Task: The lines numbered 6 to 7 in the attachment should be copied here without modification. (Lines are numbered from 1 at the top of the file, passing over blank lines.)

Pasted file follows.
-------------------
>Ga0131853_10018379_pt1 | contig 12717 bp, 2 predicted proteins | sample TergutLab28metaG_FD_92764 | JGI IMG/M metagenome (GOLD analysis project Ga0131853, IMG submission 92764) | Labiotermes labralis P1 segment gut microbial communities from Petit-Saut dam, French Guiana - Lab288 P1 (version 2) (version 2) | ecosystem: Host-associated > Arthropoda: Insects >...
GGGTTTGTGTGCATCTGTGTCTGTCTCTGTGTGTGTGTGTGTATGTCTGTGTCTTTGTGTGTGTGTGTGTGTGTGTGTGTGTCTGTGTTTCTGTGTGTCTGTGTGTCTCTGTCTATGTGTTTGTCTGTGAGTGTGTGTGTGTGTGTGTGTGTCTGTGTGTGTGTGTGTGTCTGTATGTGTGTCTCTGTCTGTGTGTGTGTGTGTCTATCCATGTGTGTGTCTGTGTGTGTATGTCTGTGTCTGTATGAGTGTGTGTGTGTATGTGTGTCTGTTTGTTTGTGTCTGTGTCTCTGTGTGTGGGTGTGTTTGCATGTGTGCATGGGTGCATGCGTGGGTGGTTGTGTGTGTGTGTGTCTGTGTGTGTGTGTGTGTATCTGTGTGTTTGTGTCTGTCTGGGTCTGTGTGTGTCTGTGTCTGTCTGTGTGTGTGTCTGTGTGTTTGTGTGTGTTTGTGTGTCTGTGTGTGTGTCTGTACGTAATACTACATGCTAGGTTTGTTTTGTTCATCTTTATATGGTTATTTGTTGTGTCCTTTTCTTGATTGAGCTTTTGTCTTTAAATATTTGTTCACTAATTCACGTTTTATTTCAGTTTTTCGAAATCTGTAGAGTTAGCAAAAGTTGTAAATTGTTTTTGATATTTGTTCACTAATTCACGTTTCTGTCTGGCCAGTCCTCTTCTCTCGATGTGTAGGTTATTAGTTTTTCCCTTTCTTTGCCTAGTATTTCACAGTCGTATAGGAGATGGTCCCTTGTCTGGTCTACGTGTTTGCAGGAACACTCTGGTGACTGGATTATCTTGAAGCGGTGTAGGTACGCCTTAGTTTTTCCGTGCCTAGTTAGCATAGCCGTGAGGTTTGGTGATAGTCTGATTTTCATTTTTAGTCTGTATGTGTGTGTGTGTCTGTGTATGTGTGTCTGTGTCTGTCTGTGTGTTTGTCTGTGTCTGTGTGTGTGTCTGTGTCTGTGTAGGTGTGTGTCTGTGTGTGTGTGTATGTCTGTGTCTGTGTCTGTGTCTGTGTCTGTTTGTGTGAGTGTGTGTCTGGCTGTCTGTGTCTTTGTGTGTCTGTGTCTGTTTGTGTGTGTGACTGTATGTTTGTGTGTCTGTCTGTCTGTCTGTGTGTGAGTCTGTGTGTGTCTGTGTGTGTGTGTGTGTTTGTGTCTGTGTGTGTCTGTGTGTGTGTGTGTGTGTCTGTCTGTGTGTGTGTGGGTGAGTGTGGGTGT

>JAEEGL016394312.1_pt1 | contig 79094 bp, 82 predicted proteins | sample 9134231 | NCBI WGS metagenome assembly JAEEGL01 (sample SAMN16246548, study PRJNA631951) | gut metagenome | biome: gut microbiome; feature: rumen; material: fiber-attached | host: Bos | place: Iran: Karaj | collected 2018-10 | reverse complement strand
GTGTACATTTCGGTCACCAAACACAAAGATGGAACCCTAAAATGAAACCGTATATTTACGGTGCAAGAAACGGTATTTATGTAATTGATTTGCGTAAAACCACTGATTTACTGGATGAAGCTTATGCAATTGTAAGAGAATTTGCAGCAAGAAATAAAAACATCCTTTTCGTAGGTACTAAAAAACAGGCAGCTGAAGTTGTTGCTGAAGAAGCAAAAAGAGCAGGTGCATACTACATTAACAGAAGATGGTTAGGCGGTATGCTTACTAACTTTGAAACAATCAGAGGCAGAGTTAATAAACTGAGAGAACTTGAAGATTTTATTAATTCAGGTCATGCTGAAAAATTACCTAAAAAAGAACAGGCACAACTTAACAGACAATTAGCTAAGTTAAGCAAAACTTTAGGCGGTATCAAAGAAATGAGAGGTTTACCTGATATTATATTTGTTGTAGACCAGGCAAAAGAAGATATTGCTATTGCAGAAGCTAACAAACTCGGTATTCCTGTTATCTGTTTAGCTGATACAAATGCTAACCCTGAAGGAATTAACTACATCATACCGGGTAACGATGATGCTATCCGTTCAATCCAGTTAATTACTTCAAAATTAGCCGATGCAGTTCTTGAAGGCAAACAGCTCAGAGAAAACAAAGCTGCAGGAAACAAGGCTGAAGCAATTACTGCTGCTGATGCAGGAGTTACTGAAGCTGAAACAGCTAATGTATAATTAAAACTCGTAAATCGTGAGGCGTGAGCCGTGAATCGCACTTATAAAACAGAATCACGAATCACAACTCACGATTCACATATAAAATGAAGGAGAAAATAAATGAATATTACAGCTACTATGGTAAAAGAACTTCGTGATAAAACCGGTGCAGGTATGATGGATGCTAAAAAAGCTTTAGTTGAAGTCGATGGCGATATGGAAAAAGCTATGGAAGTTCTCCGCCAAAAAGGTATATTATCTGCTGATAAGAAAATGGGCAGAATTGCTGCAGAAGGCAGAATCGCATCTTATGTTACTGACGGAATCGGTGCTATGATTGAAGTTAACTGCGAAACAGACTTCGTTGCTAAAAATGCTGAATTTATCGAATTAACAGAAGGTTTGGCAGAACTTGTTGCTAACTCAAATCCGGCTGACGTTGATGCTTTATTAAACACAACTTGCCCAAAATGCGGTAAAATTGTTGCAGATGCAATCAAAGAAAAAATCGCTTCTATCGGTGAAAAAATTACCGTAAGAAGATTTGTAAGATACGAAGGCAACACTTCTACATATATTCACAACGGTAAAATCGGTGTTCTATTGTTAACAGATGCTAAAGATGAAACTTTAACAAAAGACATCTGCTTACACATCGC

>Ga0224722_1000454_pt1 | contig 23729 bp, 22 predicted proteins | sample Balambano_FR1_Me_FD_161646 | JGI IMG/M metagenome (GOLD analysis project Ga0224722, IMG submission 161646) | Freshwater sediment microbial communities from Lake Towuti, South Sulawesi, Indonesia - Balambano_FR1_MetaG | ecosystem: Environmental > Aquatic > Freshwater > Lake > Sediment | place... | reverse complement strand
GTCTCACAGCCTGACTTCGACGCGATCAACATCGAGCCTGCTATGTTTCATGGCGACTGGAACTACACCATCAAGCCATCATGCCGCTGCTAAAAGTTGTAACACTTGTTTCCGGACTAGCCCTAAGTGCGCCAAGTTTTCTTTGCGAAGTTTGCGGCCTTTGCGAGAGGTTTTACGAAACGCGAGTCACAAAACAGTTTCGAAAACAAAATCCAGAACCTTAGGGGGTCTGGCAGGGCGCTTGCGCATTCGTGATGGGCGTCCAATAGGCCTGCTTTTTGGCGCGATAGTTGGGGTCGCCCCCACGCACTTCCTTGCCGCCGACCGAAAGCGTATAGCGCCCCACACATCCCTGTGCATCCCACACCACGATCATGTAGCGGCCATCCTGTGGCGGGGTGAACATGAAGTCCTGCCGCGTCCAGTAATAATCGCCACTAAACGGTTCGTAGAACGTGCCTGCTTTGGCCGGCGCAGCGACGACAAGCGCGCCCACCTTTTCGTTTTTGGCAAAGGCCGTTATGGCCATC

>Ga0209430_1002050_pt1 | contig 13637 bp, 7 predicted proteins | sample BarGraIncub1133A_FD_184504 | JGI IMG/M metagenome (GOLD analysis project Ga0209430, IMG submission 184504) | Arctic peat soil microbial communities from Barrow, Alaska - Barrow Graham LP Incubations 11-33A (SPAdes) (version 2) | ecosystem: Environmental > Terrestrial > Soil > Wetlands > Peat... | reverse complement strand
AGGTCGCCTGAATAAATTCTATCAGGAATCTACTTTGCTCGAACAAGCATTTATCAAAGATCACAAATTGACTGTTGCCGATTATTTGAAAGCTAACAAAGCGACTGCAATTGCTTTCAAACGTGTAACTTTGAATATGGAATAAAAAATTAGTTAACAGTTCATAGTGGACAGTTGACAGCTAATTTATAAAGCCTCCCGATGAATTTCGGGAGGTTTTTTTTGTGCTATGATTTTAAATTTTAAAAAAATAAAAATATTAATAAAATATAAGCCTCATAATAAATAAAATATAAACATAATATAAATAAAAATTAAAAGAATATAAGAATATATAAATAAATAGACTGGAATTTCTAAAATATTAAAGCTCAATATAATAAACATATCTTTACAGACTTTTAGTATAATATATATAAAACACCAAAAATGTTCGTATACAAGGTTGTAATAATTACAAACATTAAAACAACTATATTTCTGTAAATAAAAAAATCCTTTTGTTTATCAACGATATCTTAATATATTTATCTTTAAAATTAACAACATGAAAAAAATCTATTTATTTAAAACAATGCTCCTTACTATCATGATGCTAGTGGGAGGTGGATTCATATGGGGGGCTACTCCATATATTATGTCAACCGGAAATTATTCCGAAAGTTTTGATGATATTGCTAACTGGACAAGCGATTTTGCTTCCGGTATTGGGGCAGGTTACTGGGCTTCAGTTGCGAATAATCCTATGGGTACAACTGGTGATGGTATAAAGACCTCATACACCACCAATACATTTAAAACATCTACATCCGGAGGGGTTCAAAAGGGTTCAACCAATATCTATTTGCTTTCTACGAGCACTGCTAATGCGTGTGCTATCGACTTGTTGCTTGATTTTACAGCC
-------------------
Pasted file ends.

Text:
GTCTCACAGCCTGACTTCGACGCGATCAACATCGAGCCTGCTATGTTTCATGGCGACTGGAACTACACCATCAAGCCATCATGCCGCTGCTAAAAGTTGTAACACTTGTTTCCGGACTAGCCCTAAGTGCGCCAAGTTTTCTTTGCGAAGTTTGCGGCCTTTGCGAGAGGTTTTACGAAACGCGAGTCACAAAACAGTTTCGAAAACAAAATCCAGAACCTTAGGGGGTCTGGCAGGGCGCTTGCGCATTCGTGATGGGCGTCCAATAGGCCTGCTTTTTGGCGCGATAGTTGGGGTCGCCCCCACGCACTTCCTTGCCGCCGACCGAAAGCGTATAGCGCCCCACACATCCCTGTGCATCCCACACCACGATCATGTAGCGGCCATCCTGTGGCGGGGTGAACATGAAGTCCTGCCGCGTCCAGTAATAATCGCCACTAAACGGTTCGTAGAACGTGCCTGCTTTGGCCGGCGCAGCGACGACAAGCGCGCCCACCTTTTCGTTTTTGGCAAAGGCCGTTATGGCCATC

>Ga0209430_1002050_pt1 | contig 13637 bp, 7 predicted proteins | sample BarGraIncub1133A_FD_184504 | JGI IMG/M metagenome (GOLD analysis project Ga0209430, IMG submission 184504) | Arctic peat soil microbial communities from Barrow, Alaska - Barrow Graham LP Incubations 11-33A (SPAdes) (version 2) | ecosystem: Environmental > Terrestrial > Soil > Wetlands > Peat... | reverse complement strand